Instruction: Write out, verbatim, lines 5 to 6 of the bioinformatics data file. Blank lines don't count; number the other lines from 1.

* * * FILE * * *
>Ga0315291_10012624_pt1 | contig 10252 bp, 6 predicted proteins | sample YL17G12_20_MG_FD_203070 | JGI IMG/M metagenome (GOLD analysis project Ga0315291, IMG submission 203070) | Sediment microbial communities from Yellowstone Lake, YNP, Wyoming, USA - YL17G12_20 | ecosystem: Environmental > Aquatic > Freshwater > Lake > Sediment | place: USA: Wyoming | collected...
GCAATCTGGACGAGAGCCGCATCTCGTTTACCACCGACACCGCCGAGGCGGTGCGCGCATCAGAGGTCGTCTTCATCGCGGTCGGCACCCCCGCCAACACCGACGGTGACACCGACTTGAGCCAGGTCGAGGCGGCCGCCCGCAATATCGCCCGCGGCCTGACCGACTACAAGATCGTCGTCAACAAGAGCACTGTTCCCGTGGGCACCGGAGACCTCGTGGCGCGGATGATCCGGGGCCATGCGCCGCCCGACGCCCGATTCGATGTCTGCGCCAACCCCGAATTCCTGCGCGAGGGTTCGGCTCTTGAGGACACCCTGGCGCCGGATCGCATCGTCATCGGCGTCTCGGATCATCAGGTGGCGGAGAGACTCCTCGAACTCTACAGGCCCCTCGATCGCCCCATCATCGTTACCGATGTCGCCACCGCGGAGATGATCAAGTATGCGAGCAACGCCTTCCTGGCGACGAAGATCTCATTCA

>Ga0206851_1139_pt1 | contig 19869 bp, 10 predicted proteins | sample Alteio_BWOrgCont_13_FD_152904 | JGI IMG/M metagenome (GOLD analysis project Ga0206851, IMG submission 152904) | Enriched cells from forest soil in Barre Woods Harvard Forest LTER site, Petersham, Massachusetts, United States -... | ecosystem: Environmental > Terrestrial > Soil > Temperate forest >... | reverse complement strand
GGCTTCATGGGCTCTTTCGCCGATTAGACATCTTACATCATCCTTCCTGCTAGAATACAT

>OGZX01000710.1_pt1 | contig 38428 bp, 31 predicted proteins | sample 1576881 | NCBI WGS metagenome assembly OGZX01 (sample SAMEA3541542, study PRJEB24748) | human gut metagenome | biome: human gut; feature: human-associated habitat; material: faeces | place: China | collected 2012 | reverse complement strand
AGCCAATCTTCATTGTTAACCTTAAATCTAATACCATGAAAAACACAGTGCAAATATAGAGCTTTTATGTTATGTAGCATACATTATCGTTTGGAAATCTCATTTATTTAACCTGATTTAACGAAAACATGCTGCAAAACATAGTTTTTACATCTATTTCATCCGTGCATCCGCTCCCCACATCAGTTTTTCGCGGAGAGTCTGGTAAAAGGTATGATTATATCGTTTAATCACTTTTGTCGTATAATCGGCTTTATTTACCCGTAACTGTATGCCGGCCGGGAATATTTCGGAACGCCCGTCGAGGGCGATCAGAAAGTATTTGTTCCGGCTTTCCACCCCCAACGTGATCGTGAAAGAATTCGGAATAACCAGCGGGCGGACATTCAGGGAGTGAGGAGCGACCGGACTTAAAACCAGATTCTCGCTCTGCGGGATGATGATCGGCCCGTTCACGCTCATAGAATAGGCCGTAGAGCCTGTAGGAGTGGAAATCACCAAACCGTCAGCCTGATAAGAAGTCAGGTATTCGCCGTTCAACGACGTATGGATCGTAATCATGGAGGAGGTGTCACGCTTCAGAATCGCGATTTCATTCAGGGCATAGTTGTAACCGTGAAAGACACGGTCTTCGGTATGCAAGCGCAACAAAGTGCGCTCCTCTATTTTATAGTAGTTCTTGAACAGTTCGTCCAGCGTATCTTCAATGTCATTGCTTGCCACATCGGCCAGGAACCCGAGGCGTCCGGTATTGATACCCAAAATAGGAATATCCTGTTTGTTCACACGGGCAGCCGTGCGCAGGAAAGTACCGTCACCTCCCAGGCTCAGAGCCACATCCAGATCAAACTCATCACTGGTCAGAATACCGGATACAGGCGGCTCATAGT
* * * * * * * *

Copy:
>OGZX01000710.1_pt1 | contig 38428 bp, 31 predicted proteins | sample 1576881 | NCBI WGS metagenome assembly OGZX01 (sample SAMEA3541542, study PRJEB24748) | human gut metagenome | biome: human gut; feature: human-associated habitat; material: faeces | place: China | collected 2012 | reverse complement strand
AGCCAATCTTCATTGTTAACCTTAAATCTAATACCATGAAAAACACAGTGCAAATATAGAGCTTTTATGTTATGTAGCATACATTATCGTTTGGAAATCTCATTTATTTAACCTGATTTAACGAAAACATGCTGCAAAACATAGTTTTTACATCTATTTCATCCGTGCATCCGCTCCCCACATCAGTTTTTCGCGGAGAGTCTGGTAAAAGGTATGATTATATCGTTTAATCACTTTTGTCGTATAATCGGCTTTATTTACCCGTAACTGTATGCCGGCCGGGAATATTTCGGAACGCCCGTCGAGGGCGATCAGAAAGTATTTGTTCCGGCTTTCCACCCCCAACGTGATCGTGAAAGAATTCGGAATAACCAGCGGGCGGACATTCAGGGAGTGAGGAGCGACCGGACTTAAAACCAGATTCTCGCTCTGCGGGATGATGATCGGCCCGTTCACGCTCATAGAATAGGCCGTAGAGCCTGTAGGAGTGGAAATCACCAAACCGTCAGCCTGATAAGAAGTCAGGTATTCGCCGTTCAACGACGTATGGATCGTAATCATGGAGGAGGTGTCACGCTTCAGAATCGCGATTTCATTCAGGGCATAGTTGTAACCGTGAAAGACACGGTCTTCGGTATGCAAGCGCAACAAAGTGCGCTCCTCTATTTTATAGTAGTTCTTGAACAGTTCGTCCAGCGTATCTTCAATGTCATTGCTTGCCACATCGGCCAGGAACCCGAGGCGTCCGGTATTGATACCCAAAATAGGAATATCCTGTTTGTTCACACGGGCAGCCGTGCGCAGGAAAGTACCGTCACCTCCCAGGCTCAGAGCCACATCCAGATCAAACTCATCACTGGTCAGAATACCGGATACAGGCGGCTCATAGT